Chelsea Yarborough

Chelsea Yarborough is the Senior HBCU and Southern National Campus Organizer with the Feminist Majority Foundation. A 24 year old transplant to D.C. from the not so deep South, she was born and raised in Durham, NC and is a recent graduate of Guilford College in Greensboro, NC, where she earned a degree in History and Women’s, Gender and Sexuality Studies.  

In her undergraduate career she discovered a love of organizing and community engagement, working with student groups such as Sexual Assault Awareness, Support and Advocacy (SAASA) and the Greenleaf Coffee Cooperative, as well as working as the student assistant for the Women’s, Gender and Sexuality Studies Department. She also worked with community organizations such as Planned Parenthood, Ignite NC, and Democracy NC. A proud womanist, Chelsea centers her work on bringing those on the margins to the center, building collective power, securing collective liberation in our lifetime and finding creative solutions to dismantle current power structures that place women of color at a disadvantage. Her research interests include historical preservation in the American South, reproductive justice and sexuality education reform. She is an avid lover of cats, espresso, cheese and purple. Lots of purple.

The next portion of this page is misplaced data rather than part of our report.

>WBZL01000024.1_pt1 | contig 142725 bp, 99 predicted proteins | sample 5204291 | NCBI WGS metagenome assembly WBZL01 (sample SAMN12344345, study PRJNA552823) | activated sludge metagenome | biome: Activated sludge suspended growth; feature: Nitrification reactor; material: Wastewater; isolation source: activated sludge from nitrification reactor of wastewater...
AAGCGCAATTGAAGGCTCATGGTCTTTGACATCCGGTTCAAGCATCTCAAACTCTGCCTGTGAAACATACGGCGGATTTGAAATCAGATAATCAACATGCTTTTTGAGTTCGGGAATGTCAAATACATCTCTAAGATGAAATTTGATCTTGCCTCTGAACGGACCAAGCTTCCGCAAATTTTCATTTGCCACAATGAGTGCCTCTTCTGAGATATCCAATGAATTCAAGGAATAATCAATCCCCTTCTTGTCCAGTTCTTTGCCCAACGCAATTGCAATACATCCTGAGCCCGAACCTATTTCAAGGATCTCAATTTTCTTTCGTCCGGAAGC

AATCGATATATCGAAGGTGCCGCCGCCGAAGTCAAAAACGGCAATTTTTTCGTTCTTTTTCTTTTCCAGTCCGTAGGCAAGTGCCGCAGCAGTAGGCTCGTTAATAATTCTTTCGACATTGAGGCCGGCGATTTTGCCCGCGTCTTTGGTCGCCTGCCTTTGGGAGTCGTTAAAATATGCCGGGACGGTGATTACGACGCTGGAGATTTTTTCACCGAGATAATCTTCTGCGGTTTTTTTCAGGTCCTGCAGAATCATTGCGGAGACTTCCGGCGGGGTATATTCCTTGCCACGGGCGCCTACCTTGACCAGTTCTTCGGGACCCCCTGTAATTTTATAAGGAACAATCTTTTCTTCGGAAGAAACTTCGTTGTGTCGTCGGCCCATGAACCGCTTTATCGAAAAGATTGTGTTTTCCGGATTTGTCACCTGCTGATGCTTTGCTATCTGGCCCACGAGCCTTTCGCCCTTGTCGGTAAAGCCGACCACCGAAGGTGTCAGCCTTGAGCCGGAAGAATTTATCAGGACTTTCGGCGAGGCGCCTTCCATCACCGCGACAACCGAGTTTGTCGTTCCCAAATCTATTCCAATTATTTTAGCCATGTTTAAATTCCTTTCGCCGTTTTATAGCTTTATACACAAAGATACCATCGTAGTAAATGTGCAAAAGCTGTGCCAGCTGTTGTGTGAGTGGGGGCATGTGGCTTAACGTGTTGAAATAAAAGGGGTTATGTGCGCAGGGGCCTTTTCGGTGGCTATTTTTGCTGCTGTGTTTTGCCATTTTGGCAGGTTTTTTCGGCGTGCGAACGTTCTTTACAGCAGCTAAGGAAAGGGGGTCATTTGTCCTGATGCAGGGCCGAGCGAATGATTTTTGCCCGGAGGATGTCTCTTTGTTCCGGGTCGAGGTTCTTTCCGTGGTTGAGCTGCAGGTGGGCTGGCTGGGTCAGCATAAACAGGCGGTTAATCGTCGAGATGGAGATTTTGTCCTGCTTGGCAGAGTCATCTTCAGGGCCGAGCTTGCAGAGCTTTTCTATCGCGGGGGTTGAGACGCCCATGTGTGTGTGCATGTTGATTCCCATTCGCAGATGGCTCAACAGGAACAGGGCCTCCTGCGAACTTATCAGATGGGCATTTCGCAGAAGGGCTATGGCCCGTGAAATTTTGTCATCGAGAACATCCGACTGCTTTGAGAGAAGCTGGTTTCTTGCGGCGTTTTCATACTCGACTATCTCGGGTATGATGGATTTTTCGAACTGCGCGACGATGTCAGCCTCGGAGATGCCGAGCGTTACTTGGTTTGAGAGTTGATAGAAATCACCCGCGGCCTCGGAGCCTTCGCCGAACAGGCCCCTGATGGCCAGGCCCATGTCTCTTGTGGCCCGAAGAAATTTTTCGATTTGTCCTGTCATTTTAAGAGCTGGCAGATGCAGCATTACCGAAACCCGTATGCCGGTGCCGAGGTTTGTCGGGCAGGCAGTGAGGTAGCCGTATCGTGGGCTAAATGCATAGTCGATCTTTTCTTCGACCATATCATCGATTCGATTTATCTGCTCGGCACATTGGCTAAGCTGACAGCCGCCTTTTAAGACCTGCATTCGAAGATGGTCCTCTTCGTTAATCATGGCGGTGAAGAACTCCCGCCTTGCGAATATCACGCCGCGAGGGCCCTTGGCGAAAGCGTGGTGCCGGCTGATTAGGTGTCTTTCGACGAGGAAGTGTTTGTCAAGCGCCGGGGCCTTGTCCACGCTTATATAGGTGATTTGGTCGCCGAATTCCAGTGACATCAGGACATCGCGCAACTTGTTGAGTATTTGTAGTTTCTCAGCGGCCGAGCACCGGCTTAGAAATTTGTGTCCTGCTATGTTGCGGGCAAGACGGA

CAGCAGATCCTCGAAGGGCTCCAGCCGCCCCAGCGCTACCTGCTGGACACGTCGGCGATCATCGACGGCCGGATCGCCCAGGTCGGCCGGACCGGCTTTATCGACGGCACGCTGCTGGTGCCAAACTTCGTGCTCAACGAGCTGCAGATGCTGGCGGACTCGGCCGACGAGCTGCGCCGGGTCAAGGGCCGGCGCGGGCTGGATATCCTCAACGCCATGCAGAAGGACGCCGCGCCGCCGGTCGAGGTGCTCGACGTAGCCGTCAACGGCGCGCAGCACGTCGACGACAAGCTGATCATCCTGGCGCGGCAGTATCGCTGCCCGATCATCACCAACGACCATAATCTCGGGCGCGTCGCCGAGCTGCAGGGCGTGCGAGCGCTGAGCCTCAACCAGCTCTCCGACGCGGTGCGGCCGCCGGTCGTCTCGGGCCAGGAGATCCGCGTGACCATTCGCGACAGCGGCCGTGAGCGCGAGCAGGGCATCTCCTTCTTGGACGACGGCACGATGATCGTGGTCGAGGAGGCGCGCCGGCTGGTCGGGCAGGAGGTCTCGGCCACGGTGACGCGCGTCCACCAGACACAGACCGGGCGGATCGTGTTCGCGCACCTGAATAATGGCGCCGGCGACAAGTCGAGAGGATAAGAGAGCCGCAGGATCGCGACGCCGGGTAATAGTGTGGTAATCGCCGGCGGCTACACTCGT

Sydney McAuliffe:  Where did you grow up? What were your early years like?

Chelsea Yarborough:  I am originally from Durham, North Carolina—My mom was a cosmetologist and my Dad was an Army vet. When I was three, they divorced and my mother, older brother and I moved to Durham. I was always very curious. I read a lot and loved books. I attended Durham School of the Arts for high school where I was a theatre student. I loved theater and performing.

My mom said that I was very spirited and very independent as a child. They like to say that I was the one kid in the family they never had to worry about anyone messing with because I would always just tell someone off if they were messing with me. I think it set me up to grow into the loud outspoken Black girl I am now.